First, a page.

With One More Vote, Trinidad and Tobago Could Ban Child Marriage

Photo: Thinking Development / Flickr / CC 2.0

Photo: Thinking Development / Flickr / CC 2.0

Child marriage will likely soon be illegal in Trinidad and Tobago. The Miscellaneous Provisions Marriage Bill, which Trinidad and Tobago's attorney general presented in the country's senate nearly ten days ago, has passed — even with four opposition senators (including a woman) and one independent choosing to abstain. All that remains, as the bill proceeds to the House of Representatives, is the support of a simple majority to make it into law.

However, Sat Maharaj, the secretary general of the Sanatan Dharma Maha Sabha, the country's most high-profile Hindu organization, has threatened legal action, should the amendments to the Marriage Act be passed.

The lone woman who abstained from the senate vote, Khadijah Ameen, maintained that religious perspectives that were expressed in parliament “through two temporary appointments in a representative of the Muslim faith and a representative of the Hindu faith” had merit, saying, “Those views have been criticized but they are real, they are part of our multicultural society and we must give an air to those views.”

On Twitter, Tillahwillah, a women's rights advocate who participated in a protest with the Coalition to End Child Marriage group on January 17, 2017, said of Ameen's stance:

Many netizens feel that the issue is much wider than marriage alone. Facebook user Skye Hernandez mused:

People, don't think it's only those who are still advocating to keep child marriage on the books that have a problem, eh. Walk in town with a 10-year-old girl and notice how big men look at her. It is disgusting and terrifying. The whole ‘after 12 is lunch’ culture is not only upheld by outdated religious ‘laws’ and their advocates. It's everywhere in this society — open season on women and girls.

“After 12 is lunch” is an idiom meaning that once a girl is older than 12, she is no longer off limits sexually.

Everyone seemed to be getting involved in the online discussion of this issue, including former Prime Minister Basdeo Panday, whose Facebook remarks on “all the ole talk swirling around” struck the wrong chord with some netizens:

Screengrab of image of Basdeo Panday's Facbeook status update. Widely shared on social media.

Screengrab of image of Basdeo Panday's Facebook status update. Widely shared on social media.

Facebook user Rhoda Bharath was quick to answer his question:

Because marriage is a legal contract and only adults can enter into legal contracts. This point has been made by the legislation and by many present at the debate. Bas baffles me here.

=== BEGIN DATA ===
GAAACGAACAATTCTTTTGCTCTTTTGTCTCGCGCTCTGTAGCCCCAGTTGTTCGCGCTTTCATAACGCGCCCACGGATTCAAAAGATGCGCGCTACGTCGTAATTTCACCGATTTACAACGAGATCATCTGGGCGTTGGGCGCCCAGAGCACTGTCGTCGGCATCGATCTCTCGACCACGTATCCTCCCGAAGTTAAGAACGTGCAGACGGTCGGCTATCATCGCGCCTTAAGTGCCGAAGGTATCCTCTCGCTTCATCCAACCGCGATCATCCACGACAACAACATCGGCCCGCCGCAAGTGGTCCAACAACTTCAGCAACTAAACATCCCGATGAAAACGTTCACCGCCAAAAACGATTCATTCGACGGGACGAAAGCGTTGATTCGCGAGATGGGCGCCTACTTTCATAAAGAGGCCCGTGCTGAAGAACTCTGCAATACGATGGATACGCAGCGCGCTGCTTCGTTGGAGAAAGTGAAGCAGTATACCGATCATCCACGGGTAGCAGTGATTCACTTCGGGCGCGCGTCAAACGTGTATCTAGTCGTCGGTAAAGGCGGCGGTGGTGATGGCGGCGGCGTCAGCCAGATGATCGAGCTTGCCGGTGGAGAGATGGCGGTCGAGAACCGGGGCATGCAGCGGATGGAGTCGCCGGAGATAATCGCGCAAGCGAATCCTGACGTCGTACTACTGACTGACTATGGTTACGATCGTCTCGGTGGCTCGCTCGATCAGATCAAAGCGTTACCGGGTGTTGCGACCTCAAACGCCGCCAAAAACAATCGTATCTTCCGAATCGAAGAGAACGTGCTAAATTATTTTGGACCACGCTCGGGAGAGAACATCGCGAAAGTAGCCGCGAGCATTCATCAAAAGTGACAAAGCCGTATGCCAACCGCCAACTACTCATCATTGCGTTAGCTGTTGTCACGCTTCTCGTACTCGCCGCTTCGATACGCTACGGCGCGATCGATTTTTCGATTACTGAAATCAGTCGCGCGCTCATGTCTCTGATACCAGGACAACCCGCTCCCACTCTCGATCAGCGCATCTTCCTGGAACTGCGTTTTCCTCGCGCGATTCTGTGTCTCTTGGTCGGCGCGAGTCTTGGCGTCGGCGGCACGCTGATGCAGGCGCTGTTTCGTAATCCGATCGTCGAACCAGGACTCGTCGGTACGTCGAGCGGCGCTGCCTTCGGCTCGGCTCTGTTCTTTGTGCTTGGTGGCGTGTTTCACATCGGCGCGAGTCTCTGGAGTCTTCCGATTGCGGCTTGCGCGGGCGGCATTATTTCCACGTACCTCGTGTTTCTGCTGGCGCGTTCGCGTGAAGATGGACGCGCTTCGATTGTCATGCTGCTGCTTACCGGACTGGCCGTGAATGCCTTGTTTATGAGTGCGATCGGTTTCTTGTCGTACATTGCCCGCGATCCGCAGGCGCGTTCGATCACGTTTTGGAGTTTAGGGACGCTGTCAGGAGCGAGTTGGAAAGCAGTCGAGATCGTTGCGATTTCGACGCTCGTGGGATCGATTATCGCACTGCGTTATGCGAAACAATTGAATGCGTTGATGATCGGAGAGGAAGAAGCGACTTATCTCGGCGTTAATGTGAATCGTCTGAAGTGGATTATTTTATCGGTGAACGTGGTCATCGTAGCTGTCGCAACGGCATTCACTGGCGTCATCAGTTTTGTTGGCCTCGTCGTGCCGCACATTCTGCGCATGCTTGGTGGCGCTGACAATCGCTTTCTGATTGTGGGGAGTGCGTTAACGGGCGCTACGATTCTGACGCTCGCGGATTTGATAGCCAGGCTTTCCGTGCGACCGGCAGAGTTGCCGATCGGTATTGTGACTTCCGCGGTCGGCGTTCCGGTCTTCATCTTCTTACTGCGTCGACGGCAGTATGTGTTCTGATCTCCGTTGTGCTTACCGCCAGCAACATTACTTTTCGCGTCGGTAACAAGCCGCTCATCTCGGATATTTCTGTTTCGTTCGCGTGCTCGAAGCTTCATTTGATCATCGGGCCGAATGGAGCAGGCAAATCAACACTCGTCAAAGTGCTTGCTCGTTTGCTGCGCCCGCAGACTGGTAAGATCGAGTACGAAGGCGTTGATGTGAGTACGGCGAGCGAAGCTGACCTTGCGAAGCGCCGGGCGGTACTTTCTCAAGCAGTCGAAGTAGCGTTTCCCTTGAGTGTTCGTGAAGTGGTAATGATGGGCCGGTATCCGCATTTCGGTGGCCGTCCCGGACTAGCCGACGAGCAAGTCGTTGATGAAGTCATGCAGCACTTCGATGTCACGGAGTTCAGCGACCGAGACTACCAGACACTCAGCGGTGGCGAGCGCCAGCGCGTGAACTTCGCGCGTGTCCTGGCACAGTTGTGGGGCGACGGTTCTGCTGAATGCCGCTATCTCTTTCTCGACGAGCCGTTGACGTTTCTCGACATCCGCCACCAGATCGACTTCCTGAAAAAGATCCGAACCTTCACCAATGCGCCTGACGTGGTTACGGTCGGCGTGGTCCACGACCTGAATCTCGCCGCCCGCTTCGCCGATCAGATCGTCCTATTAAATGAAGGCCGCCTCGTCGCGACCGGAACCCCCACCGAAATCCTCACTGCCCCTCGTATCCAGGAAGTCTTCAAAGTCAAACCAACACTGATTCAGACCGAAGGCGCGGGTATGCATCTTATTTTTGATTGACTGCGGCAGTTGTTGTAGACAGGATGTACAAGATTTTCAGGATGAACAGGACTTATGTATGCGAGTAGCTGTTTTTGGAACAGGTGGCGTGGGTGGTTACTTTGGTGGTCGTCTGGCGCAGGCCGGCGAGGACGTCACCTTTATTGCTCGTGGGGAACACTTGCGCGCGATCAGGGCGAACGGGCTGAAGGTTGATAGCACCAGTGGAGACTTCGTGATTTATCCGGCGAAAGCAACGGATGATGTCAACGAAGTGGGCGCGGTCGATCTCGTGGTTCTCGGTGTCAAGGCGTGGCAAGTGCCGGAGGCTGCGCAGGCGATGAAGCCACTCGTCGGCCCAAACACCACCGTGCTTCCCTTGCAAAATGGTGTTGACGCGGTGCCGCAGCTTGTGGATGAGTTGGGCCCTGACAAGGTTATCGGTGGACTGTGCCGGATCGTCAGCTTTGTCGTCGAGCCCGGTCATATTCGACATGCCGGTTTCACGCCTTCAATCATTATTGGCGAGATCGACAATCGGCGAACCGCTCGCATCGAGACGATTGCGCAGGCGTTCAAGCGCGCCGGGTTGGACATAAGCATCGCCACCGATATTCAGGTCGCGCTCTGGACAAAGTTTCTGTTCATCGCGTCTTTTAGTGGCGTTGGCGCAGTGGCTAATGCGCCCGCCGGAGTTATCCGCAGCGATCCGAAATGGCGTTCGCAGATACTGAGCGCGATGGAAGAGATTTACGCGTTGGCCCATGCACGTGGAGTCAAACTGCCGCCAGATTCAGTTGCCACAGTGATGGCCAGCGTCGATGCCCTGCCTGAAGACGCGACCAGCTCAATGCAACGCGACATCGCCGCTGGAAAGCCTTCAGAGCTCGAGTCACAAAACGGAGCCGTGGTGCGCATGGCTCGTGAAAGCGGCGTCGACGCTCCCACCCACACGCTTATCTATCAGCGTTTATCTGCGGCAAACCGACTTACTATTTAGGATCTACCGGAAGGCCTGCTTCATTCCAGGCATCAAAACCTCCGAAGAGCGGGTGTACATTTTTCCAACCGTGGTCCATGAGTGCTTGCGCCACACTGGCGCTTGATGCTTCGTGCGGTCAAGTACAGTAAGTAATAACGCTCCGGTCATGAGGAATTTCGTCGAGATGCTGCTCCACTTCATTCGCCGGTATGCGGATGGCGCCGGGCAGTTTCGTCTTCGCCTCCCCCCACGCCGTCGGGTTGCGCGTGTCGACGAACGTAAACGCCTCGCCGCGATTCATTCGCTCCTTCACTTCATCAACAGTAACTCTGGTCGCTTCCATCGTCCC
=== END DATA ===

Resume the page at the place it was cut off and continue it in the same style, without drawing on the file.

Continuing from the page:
Keith Francis added:

Bas letting down the side here badly. Badly.
18 is the age of legal responsibility. A body can't sign a document or exercise suffrage until they attain that age. They shouldn't be able to sign a marriage certificate and enter into a legally binding arrangement that ties them to someone for the rest of their lives if they can't even open a bank account on their own.

Interestingly, the position of The Hindu Women’s Organization of Trinidad and Tobago on this issue is at loggerheads with the stance of some religious leaders. The group “[reiterated] its call for the age of 18 to be established as the legal age of consent to marry with provisions for 16-18 year olds under strict checks and balances,” adding:

In so doing, we seek to correct the misleading statement made by temporary Senator Basdeo Seetahal in the Senate debate of 11 January 2017.

We have not rescinded our position as he claimed.

Our position, articulated since 2012 in the resolution coming out of the Marriage Act Public Discussions held by the organization that year, is that the Marriage Acts should be updated to reflect the age of consent for sexual relations.

In a letter to the editor submitted to the popular website Wired868, Alana Abdool wondered whether “the hyper-sexualized culture of youths” was linked to the furore surrounding child marriage:

Lust, love and sex are all part of a complex dynamic of the fight for power between the sexes. It is unfortunate that marriage is deeply interwoven into this web and usually suffers the fatal blow. […]

The fight for marriage has been age old. The products of the war has seen the creation of a deeply rooted culture of sexism, feminism, misogynism and objectification. […]

The current debate on child marriages has been a morose, crass exchange of rebuttals over the right to grant the child the opportunity to marry or not marry along a subjective morally defined age range—vis a vis a grant of the right to let them know when to lust, love and have sex using foolproof, technically defined, sexualized parameters.

And by the grant of a right to marry, I mean the conditions for a sex license. And by conditions I mean age. And by sex license I mean the Marriage Act. […]

We must be wary that we do not objectify the discussion of the readiness of children for marriage and in so doing, weaken one of the greatest foundation blocks of a society.

There is infinitely more to this debate than the butchering currently being rendered in parliament. There is also infinitely more hypocrisies in what is not being addressed than what is.

The bill is widely expected to pass in the lower house of parliament. If it does, it would then need to be assented to by the country's president in order to become law.

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